Tales of Animals in War Poster
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This poster for Tales of Animals in War features interesting and thought-provoking animal facts that you can read and discuss! Each character on the poster has a relative who served in war. Read their stories in the "Tales of Animals in War" newspaper to learn more about the information found in these fact files!
During the wars, pigeons carried messages attached to their legs and went on planes and ships in case of an emergency to carry SOS messages back to base. They even wore tiny cameras sometimes to take pictures of enemy locations! More than 100,000 pigeons served in the First World War, and 200,000 served in the Second World War.
Elephants were trained to repeat tasks like carrying and placing thick logs along a road or bridge. Their strength made them very useful in war construction projects, like in Burma (now Myanmar) where they were used to build roads and transport humans in the Second World War.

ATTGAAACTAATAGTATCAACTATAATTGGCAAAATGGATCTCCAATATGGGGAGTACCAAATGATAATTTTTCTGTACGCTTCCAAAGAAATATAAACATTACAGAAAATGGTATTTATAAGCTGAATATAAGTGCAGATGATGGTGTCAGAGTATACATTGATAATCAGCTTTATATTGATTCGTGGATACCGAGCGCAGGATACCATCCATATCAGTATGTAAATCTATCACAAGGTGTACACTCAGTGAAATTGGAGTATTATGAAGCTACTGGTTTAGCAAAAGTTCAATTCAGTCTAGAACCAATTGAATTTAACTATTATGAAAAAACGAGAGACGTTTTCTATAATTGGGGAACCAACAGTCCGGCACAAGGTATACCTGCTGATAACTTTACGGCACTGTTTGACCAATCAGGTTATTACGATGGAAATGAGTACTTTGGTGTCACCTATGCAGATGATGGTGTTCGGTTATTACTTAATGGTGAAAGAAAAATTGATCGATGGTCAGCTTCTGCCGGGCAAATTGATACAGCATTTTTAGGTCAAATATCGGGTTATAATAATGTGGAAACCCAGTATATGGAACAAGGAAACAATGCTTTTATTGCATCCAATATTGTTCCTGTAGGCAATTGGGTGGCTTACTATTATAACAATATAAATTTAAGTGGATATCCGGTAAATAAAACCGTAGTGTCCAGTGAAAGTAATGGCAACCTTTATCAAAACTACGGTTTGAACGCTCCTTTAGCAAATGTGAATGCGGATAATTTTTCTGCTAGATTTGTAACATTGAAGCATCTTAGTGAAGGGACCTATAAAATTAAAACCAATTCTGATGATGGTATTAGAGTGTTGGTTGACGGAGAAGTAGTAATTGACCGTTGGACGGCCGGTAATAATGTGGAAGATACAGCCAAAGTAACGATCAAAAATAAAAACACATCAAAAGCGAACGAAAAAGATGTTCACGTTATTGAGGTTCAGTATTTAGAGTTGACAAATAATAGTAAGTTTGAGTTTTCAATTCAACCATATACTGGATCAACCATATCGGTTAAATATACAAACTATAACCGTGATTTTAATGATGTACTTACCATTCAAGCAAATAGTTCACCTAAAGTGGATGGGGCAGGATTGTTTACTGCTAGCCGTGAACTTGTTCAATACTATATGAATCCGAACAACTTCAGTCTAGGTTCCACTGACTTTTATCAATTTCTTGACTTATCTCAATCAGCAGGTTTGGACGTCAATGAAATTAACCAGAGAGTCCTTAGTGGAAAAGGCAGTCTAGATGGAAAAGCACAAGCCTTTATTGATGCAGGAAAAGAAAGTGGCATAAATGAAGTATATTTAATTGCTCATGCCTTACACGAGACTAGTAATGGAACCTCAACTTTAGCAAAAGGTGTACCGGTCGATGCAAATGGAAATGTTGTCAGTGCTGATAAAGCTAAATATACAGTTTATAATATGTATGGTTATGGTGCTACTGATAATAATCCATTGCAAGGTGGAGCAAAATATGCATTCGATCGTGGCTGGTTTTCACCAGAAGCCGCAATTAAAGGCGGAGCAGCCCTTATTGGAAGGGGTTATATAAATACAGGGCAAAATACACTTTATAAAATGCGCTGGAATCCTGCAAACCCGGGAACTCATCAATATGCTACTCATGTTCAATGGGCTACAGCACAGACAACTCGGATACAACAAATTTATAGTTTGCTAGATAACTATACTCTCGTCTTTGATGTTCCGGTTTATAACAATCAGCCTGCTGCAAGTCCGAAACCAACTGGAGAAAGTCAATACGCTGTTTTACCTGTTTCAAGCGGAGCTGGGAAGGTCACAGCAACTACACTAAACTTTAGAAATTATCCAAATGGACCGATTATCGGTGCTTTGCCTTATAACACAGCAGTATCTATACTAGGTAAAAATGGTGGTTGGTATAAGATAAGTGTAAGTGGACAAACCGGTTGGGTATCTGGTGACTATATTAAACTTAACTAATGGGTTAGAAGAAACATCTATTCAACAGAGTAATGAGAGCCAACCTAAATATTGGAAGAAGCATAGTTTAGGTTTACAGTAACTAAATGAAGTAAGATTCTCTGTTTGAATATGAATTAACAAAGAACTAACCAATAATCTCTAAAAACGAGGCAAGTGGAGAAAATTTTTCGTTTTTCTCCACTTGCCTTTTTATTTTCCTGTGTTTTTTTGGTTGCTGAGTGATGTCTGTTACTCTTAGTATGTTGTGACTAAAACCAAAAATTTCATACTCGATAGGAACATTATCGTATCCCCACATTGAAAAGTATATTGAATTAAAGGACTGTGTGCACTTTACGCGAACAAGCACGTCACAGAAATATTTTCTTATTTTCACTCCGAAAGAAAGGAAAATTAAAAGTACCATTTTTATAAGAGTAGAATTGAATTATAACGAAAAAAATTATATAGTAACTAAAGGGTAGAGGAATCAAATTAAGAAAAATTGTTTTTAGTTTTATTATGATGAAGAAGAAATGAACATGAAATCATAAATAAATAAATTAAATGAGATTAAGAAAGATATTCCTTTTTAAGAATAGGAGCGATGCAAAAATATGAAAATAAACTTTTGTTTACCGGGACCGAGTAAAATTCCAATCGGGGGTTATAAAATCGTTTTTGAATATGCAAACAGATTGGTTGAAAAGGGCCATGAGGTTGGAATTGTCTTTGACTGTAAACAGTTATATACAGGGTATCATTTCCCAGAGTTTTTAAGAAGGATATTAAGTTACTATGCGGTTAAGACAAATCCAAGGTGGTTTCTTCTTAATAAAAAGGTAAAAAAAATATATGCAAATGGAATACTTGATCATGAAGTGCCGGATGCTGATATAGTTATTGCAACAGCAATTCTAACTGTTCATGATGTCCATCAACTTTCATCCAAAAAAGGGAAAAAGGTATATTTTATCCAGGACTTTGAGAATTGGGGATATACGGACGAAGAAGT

Cats were often kept on ships during wars as mascots because they are hunters and kept down the rat population onboard. They adapted well to sea life and were easy to take care of, and they were good to cuddle when the seamen were sick, fearful or lonely.
Dogs were trained to serve in war as messengers by carrying secret notes and encoded documents in their collars. They also served as watch dogs; search-and-rescue dogs; "Para-dogs" (trained to parachute out of planes behind enemy lines); de-mining dogs (sniffing out land mines and other bombs); and man's best friend (providing love and comfort to their human companions).
Bears were often regimental mascots because they shared love and affection with the men and women and they were believed to bring good luck to the soldiers. Winnie-the-bear (who inspired the character Winnie the Pooh) was a mascot in the First World War. Juno the Bear (named after D-Day, June 6, 1944, when Canadians came ashore on Juno Beach in France) is the official mascot of the Canadian Army.
Horses served in war by carrying soldiers on their backs in battle, and by pulling weapons, cannons, supply sleds, ambulances and more. They were also loving mascots and companions to their human caregivers. They continue to serve in places like Afghanistan, where they carry water and food in the mountains where trucks and helicopters cannot go.
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